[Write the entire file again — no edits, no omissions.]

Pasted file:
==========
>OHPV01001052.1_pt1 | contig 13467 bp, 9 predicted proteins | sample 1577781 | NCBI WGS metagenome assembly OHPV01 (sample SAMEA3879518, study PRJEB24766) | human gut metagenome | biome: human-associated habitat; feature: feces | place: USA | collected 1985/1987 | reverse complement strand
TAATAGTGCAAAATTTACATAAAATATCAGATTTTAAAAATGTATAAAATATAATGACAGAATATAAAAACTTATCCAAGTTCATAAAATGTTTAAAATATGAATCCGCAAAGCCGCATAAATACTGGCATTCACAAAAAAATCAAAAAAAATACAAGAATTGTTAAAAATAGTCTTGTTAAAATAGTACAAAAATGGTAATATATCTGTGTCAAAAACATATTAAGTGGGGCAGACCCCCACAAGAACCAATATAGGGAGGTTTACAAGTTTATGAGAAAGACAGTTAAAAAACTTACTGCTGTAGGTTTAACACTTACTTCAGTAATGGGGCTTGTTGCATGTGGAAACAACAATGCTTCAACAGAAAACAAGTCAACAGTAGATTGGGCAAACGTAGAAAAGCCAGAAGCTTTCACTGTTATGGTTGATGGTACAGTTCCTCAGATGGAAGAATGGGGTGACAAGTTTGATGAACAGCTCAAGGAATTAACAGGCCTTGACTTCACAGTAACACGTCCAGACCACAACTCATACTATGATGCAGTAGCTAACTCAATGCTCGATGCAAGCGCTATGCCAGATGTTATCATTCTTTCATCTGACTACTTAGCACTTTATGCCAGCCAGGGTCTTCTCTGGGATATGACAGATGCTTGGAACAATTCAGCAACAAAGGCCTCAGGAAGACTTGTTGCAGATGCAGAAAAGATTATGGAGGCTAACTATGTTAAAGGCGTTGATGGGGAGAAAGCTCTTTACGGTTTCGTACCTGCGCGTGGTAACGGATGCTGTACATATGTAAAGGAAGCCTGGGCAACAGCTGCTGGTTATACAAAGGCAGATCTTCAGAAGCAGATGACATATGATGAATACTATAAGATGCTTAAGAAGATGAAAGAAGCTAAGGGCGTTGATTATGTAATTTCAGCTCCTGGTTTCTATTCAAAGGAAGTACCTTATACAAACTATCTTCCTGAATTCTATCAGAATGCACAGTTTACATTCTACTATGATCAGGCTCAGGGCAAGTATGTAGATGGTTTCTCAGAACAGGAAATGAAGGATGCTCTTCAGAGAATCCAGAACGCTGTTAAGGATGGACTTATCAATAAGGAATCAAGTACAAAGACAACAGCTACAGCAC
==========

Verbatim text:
>OHPV01001052.1_pt1 | contig 13467 bp, 9 predicted proteins | sample 1577781 | NCBI WGS metagenome assembly OHPV01 (sample SAMEA3879518, study PRJEB24766) | human gut metagenome | biome: human-associated habitat; feature: feces | place: USA | collected 1985/1987 | reverse complement strand
TAATAGTGCAAAATTTACATAAAATATCAGATTTTAAAAATGTATAAAATATAATGACAGAATATAAAAACTTATCCAAGTTCATAAAATGTTTAAAATATGAATCCGCAAAGCCGCATAAATACTGGCATTCACAAAAAAATCAAAAAAAATACAAGAATTGTTAAAAATAGTCTTGTTAAAATAGTACAAAAATGGTAATATATCTGTGTCAAAAACATATTAAGTGGGGCAGACCCCCACAAGAACCAATATAGGGAGGTTTACAAGTTTATGAGAAAGACAGTTAAAAAACTTACTGCTGTAGGTTTAACACTTACTTCAGTAATGGGGCTTGTTGCATGTGGAAACAACAATGCTTCAACAGAAAACAAGTCAACAGTAGATTGGGCAAACGTAGAAAAGCCAGAAGCTTTCACTGTTATGGTTGATGGTACAGTTCCTCAGATGGAAGAATGGGGTGACAAGTTTGATGAACAGCTCAAGGAATTAACAGGCCTTGACTTCACAGTAACACGTCCAGACCACAACTCATACTATGATGCAGTAGCTAACTCAATGCTCGATGCAAGCGCTATGCCAGATGTTATCATTCTTTCATCTGACTACTTAGCACTTTATGCCAGCCAGGGTCTTCTCTGGGATATGACAGATGCTTGGAACAATTCAGCAACAAAGGCCTCAGGAAGACTTGTTGCAGATGCAGAAAAGATTATGGAGGCTAACTATGTTAAAGGCGTTGATGGGGAGAAAGCTCTTTACGGTTTCGTACCTGCGCGTGGTAACGGATGCTGTACATATGTAAAGGAAGCCTGGGCAACAGCTGCTGGTTATACAAAGGCAGATCTTCAGAAGCAGATGACATATGATGAATACTATAAGATGCTTAAGAAGATGAAAGAAGCTAAGGGCGTTGATTATGTAATTTCAGCTCCTGGTTTCTATTCAAAGGAAGTACCTTATACAAACTATCTTCCTGAATTCTATCAGAATGCACAGTTTACATTCTACTATGATCAGGCTCAGGGCAAGTATGTAGATGGTTTCTCAGAACAGGAAATGAAGGATGCTCTTCAGAGAATCCAGAACGCTGTTAAGGATGGACTTATCAATAAGGAATCAAGTACAAAGACAACAGCTACAGCAC